New Device Could Monitor Blood Sugar In The Blink Of An Eye
Monitoring glucose levels is one of the most important and most difficult aspects of care for diabetics. The traditional pin prick method is reliable, but it is also painful and inconvenient so many people with diabetes don't check their blood sugar levels as often as they should.
A new product designed by Google X labs may make checking glucose as easy as blinking your eyes, literally. Google X recently announced the production of a tiny wearable eye device made of soft contact lens material that can safely and accurately measure blood sugar levels. The device is a wireless computer chip that contains a glucose sensor and a hair-like antenna that is put into lens material and worn on the surface of the eye. The lens taps into radio waves in the air and sends data to a smart phone or other device. The device works by measuring glucose levels in the liquids in the eye. Along with this new product designed by Google X, you can take supplements for diabetesthat are designed to help you maintain healthy blood sugar levels.
The hope is that by making glucose checks easier to achieve, diabetics will be more compliant which could help reduce the incidence of complications created by undetected spikes in blood sugar levels. Google researchers say that their device is still in the early stages of development and that more studies will be needed to confirm the precise connection between tears and blood glucose. It will also be important to understand how environmental factors, such as heat and wind, affect tears.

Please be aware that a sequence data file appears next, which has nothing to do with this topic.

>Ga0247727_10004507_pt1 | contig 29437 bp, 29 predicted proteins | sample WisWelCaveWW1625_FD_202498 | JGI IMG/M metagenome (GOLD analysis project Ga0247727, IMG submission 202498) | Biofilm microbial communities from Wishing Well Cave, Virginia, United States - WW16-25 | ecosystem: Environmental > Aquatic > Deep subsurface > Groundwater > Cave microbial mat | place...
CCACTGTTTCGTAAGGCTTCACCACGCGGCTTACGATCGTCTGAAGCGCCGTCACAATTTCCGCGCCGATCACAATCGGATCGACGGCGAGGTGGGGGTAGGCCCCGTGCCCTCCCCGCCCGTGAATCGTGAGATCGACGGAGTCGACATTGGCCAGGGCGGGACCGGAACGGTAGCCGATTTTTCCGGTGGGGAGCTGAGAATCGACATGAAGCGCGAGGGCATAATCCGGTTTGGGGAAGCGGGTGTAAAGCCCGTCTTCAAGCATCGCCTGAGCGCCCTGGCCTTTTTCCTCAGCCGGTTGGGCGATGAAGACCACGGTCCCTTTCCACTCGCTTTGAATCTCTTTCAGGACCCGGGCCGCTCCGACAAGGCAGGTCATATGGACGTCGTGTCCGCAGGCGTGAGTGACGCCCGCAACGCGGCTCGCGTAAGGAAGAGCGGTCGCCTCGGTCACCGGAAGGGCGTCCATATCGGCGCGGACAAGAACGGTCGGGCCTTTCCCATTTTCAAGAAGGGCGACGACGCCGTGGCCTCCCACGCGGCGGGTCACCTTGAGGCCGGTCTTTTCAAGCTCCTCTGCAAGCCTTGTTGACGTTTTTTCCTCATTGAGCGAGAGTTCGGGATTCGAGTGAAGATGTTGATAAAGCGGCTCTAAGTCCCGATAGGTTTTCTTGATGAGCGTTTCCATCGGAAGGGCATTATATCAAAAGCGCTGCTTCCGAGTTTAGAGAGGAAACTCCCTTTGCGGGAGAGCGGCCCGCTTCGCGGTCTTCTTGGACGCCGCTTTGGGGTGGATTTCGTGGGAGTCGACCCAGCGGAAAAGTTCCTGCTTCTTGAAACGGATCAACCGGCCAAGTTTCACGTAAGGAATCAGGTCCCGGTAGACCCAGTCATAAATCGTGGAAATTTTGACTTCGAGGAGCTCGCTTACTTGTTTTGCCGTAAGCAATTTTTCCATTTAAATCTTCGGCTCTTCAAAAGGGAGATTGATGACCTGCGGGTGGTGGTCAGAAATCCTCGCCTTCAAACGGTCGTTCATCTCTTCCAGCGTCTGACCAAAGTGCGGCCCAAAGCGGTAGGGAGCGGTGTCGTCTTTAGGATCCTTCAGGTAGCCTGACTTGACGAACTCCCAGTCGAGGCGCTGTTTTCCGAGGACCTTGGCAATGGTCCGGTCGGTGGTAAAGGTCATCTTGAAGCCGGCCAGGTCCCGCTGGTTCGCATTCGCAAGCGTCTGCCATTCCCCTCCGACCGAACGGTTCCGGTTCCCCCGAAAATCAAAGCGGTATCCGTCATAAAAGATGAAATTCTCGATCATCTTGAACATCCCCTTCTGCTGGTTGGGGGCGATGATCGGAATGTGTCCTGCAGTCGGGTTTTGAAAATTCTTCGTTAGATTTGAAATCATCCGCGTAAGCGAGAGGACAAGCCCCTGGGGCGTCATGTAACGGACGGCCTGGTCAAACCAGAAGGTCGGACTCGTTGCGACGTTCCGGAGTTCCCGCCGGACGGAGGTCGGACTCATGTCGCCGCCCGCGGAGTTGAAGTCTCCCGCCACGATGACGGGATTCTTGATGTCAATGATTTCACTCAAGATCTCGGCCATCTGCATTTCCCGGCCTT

The prospect of an easier, painless method for checking glucose levels has great appeal for the 23.6 million people in the United States who have diabetes. More than 1.6 million new cases are diagnosed each year. There are also several million people who suffer from a condition called "prediabetes" who have higher-than-normal blood sugar levels that increase their chances of developing the disease.
Diabetes is a chronic condition in which blood glucose (sugar) levels become too high either because your body does not produce enough insulin or because it cannot use insulin properly. There are two types of diabetes. Type 1, which usually develops before the age of 40, occurs when the body's immune system attacks and destroys the cells that produce insulin. Type 2 (sometimes referred to as adult-onset diabetes) occurs when the body does not produce enough insulin or does not use insulin properly.
Type 2 diabetes typically starts in adulthood and is far more common than Type 1. In fact, more than 90% of those diagnosed with the disease have Type 2 diabetes.
If you have been diagnosed with diabetes, a healthy lifestyle is crucial. Regular exercise, a proper diet, adequate rest and frequent monitoring make all the difference. While Google's proposed new device offers hope for a more convenient method of glucose testing, it could be some time before the technology is widely available. In the meantime, diabetics must continue using conventional monitoring methods so that they can deal with imbalances before they become serious health problems.?